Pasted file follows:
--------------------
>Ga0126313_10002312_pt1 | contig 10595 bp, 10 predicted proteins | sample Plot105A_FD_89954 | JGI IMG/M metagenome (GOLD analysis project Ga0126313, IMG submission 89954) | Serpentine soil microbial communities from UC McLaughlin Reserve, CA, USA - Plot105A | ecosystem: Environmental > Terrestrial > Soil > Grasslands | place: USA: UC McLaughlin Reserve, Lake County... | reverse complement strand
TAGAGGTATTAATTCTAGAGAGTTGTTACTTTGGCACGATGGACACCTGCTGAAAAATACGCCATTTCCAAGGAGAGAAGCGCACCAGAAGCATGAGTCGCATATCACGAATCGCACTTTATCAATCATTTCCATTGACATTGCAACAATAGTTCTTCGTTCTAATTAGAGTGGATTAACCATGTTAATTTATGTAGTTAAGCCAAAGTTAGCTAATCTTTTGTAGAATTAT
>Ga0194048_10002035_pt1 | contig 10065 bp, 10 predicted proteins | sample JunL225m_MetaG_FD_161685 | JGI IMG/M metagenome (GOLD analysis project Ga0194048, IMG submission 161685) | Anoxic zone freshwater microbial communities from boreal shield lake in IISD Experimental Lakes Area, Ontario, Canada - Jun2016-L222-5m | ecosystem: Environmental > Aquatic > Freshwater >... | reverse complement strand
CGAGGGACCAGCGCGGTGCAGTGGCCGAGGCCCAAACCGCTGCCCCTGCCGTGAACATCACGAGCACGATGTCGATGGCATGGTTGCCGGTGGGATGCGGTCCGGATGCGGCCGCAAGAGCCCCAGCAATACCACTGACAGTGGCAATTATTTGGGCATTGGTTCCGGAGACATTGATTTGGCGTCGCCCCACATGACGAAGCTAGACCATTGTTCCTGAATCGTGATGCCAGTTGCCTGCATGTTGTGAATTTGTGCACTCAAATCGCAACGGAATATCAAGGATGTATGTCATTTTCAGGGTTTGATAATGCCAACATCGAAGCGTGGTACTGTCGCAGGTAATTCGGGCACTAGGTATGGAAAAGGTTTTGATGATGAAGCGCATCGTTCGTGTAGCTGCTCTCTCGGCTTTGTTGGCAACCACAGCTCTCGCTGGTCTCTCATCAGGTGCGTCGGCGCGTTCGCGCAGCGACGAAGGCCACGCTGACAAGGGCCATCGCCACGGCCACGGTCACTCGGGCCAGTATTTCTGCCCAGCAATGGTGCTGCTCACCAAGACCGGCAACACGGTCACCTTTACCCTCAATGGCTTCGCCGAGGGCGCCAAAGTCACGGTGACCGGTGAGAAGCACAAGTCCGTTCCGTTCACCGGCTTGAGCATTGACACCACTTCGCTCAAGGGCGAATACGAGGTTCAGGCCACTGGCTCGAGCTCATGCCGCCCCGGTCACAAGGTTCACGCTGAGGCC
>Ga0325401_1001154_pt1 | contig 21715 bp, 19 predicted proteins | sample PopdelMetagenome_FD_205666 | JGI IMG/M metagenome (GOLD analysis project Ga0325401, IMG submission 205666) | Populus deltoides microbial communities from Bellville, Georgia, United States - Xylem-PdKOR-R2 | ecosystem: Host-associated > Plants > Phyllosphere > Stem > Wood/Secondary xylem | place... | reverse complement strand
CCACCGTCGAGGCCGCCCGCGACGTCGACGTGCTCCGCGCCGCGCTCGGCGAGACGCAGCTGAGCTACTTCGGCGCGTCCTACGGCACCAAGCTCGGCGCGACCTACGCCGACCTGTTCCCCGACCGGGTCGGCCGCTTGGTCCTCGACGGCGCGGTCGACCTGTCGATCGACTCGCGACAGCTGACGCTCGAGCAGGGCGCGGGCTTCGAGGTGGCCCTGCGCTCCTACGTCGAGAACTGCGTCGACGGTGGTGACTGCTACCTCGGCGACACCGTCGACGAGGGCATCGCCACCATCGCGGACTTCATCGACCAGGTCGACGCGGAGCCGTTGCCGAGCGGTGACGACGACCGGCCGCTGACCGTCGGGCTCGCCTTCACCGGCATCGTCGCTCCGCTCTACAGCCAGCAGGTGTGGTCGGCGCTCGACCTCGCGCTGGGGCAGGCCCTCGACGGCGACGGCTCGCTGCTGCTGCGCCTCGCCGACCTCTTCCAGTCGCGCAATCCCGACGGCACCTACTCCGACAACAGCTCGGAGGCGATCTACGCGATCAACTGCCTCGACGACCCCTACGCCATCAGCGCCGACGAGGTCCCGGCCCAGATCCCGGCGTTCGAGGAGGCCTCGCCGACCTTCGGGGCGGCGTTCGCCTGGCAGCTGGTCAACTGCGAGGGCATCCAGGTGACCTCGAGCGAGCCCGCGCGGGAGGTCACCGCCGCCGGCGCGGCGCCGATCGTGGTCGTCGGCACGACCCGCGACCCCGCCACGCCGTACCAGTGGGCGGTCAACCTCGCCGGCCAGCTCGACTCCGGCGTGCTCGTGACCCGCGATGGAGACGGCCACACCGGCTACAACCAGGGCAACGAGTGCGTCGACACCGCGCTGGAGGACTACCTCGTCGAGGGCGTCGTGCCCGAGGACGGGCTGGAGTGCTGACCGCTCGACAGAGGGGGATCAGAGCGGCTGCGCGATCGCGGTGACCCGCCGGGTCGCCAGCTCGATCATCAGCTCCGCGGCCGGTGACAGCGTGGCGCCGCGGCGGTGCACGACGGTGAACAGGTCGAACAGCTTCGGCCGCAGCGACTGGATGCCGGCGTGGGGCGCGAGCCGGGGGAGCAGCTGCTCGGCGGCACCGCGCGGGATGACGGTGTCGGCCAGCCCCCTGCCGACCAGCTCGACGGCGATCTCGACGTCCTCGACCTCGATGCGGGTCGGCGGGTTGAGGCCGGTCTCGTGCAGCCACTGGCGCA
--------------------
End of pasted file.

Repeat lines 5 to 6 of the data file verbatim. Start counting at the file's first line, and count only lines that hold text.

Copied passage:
>Ga0325401_1001154_pt1 | contig 21715 bp, 19 predicted proteins | sample PopdelMetagenome_FD_205666 | JGI IMG/M metagenome (GOLD analysis project Ga0325401, IMG submission 205666) | Populus deltoides microbial communities from Bellville, Georgia, United States - Xylem-PdKOR-R2 | ecosystem: Host-associated > Plants > Phyllosphere > Stem > Wood/Secondary xylem | place... | reverse complement strand
CCACCGTCGAGGCCGCCCGCGACGTCGACGTGCTCCGCGCCGCGCTCGGCGAGACGCAGCTGAGCTACTTCGGCGCGTCCTACGGCACCAAGCTCGGCGCGACCTACGCCGACCTGTTCCCCGACCGGGTCGGCCGCTTGGTCCTCGACGGCGCGGTCGACCTGTCGATCGACTCGCGACAGCTGACGCTCGAGCAGGGCGCGGGCTTCGAGGTGGCCCTGCGCTCCTACGTCGAGAACTGCGTCGACGGTGGTGACTGCTACCTCGGCGACACCGTCGACGAGGGCATCGCCACCATCGCGGACTTCATCGACCAGGTCGACGCGGAGCCGTTGCCGAGCGGTGACGACGACCGGCCGCTGACCGTCGGGCTCGCCTTCACCGGCATCGTCGCTCCGCTCTACAGCCAGCAGGTGTGGTCGGCGCTCGACCTCGCGCTGGGGCAGGCCCTCGACGGCGACGGCTCGCTGCTGCTGCGCCTCGCCGACCTCTTCCAGTCGCGCAATCCCGACGGCACCTACTCCGACAACAGCTCGGAGGCGATCTACGCGATCAACTGCCTCGACGACCCCTACGCCATCAGCGCCGACGAGGTCCCGGCCCAGATCCCGGCGTTCGAGGAGGCCTCGCCGACCTTCGGGGCGGCGTTCGCCTGGCAGCTGGTCAACTGCGAGGGCATCCAGGTGACCTCGAGCGAGCCCGCGCGGGAGGTCACCGCCGCCGGCGCGGCGCCGATCGTGGTCGTCGGCACGACCCGCGACCCCGCCACGCCGTACCAGTGGGCGGTCAACCTCGCCGGCCAGCTCGACTCCGGCGTGCTCGTGACCCGCGATGGAGACGGCCACACCGGCTACAACCAGGGCAACGAGTGCGTCGACACCGCGCTGGAGGACTACCTCGTCGAGGGCGTCGTGCCCGAGGACGGGCTGGAGTGCTGACCGCTCGACAGAGGGGGATCAGAGCGGCTGCGCGATCGCGGTGACCCGCCGGGTCGCCAGCTCGATCATCAGCTCCGCGGCCGGTGACAGCGTGGCGCCGCGGCGGTGCACGACGGTGAACAGGTCGAACAGCTTCGGCCGCAGCGACTGGATGCCGGCGTGGGGCGCGAGCCGGGGGAGCAGCTGCTCGGCGGCACCGCGCGGGATGACGGTGTCGGCCAGCCCCCTGCCGACCAGCTCGACGGCGATCTCGACGTCCTCGACCTCGATGCGGGTCGGCGGGTTGAGGCCGGTCTCGTGCAGCCACTGGCGCA